China’s government-backed Catholic church on Thursday elected new leaders, including a prelate unrecognized by the Vatican to head its bishops’ council, in a move likely to worsen often uneasy relations with the Holy See.
Ties between China and the Vatican already were strained because of a dispute over the November 20 ordination of Rev. Joseph Guo Jincai as bishop without papal approval. The Vatican says only it has the right to name bishops, and the question of their appointment has been the main stumbling block in resuming relations with the government in Beijing.
Now the state-backed church has picked two other bishops to lead the two main organizations supervising Catholic church policy in China, groups the Vatican disapproves of because they run counter to Catholic doctrine. One of the bishops is unrecognized by the Holy See, which could be an obstacle for the country’s prelates to gain acceptance by Rome.
Bishop Ma Yinglin was chosen as head of the Bishops’ Conference of the Catholic Church of China during a meeting of about 300 bishops, priests and laymen in Beijing, said Liu Bainian, vice-chairman of the Chinese Catholic Patriotic Association.
Bishop Ma’s ordination in 2006 in the southwestern city of Kunming was not recognized by the Vatican, which according to reports at the time was opposed to him because he was too close to the official Chinese church’s leaders and had inadequate pastoral experience.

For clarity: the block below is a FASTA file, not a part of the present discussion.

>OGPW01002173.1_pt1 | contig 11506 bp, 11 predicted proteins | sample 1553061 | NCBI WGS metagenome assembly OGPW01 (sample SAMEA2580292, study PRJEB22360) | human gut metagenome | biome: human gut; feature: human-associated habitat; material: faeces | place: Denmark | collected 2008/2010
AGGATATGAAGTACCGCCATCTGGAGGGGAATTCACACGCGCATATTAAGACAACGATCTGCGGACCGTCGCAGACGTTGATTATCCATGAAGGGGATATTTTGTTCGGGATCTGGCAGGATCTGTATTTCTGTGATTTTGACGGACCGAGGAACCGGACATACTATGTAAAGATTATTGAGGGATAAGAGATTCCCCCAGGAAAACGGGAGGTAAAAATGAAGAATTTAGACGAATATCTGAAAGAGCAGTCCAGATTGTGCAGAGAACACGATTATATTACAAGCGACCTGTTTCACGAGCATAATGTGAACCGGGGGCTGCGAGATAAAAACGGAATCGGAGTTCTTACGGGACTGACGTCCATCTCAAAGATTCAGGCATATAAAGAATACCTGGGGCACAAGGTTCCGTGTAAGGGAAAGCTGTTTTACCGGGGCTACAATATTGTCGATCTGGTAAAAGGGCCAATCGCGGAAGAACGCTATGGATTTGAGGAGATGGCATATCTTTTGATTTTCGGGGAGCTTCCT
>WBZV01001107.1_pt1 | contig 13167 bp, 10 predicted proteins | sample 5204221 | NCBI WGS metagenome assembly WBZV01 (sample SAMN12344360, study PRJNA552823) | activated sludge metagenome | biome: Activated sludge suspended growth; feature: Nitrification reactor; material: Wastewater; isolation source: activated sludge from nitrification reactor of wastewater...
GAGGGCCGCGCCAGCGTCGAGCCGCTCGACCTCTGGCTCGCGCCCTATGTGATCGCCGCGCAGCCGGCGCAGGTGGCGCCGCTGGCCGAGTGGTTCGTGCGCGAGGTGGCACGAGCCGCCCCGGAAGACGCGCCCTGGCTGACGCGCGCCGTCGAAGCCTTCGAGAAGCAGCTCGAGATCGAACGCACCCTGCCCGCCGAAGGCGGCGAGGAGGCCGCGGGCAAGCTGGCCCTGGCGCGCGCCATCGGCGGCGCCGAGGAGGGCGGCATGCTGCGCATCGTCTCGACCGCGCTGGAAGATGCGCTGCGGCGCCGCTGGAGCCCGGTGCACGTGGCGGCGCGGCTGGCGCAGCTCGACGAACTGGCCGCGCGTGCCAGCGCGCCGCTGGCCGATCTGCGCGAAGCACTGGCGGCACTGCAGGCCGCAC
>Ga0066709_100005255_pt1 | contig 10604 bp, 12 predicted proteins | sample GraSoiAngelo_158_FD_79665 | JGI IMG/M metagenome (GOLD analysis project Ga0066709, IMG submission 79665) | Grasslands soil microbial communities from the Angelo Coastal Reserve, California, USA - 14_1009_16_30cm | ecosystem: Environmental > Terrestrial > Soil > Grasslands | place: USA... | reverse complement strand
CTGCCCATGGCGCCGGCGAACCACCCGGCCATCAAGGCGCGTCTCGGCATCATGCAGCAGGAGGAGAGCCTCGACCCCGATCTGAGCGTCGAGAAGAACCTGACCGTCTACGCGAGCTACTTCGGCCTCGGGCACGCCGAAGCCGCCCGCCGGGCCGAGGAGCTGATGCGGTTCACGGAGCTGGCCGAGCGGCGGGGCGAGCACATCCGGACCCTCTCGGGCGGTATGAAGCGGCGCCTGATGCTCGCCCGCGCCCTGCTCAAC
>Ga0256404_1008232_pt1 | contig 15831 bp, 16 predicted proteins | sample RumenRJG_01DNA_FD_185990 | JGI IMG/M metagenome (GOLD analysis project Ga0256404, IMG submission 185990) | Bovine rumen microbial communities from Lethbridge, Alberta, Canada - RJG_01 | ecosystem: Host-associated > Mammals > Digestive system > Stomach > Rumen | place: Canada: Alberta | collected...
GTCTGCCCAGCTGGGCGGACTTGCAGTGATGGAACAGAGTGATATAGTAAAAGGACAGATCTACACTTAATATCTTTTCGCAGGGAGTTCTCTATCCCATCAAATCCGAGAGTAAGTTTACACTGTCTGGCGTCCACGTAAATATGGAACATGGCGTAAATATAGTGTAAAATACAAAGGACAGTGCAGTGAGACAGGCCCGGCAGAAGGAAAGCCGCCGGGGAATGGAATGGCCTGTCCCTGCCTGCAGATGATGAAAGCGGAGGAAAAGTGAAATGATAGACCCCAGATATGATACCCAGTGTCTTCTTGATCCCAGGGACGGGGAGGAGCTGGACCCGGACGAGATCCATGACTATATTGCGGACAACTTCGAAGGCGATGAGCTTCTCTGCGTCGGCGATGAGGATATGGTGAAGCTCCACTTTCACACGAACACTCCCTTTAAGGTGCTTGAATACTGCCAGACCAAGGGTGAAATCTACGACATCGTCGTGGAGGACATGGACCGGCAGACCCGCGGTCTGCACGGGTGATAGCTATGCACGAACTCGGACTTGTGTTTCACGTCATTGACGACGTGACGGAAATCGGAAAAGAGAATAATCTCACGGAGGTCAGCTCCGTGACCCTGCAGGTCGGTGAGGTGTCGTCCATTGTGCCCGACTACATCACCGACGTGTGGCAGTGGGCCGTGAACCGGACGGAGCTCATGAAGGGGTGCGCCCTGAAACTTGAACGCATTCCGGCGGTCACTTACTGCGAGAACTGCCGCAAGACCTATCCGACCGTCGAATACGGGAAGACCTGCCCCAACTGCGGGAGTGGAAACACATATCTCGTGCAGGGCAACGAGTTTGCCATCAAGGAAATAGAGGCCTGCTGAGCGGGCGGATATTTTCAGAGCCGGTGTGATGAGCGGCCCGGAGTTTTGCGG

“His legal status is still in question. So his election made some people a little bit surprised,” said Anthony Lam, a researcher at the church-affiliated Holy Spirit Study Centre in Hong Kong. ”
The association’s new chairman, meanwhile, was to be Bishop Fang Xingyao of Linyi city in northern Shandong province, Mr. Liu said.
Fang is a Vatican-approved bishop, Lam said, but is seen as somewhat weak in the face of government pressure because he has presided over ordinations of prelates who have not gained the pope’s approval.
The appointments were ultimately of little significance because Liu, a veteran in the Patriotic Association and a Communist Party loyalist, holds ultimate power over the Catholic church in China, Lam said.
The two organizations’ top positions have been vacant since Bishop Fu Tieshan’s death in 2007. He was head of the Patriotic Association from 1998 and served as acting head of the Bishops’ Conference for about two years. Fu’s simultaneous control of both bodies underscored the government’s tight grip on the official church.
Communist China forced its Roman Catholics to cut ties with the Vatican in 1951, and worship is allowed only in state-backed churches, although millions of Chinese belong to unofficial congregations loyal to Rome.
The Chinese government said it hoped the Vatican would help create conditions for the development of ties between the sides.
“We hope the Vatican can face the Chinese policy of religious freedom and the fact that Chinese Catholic church enjoys development,” said Foreign Ministry spokeswoman Jiang Yu at a regular briefing on Thursday, without commenting directly on this week’s meeting.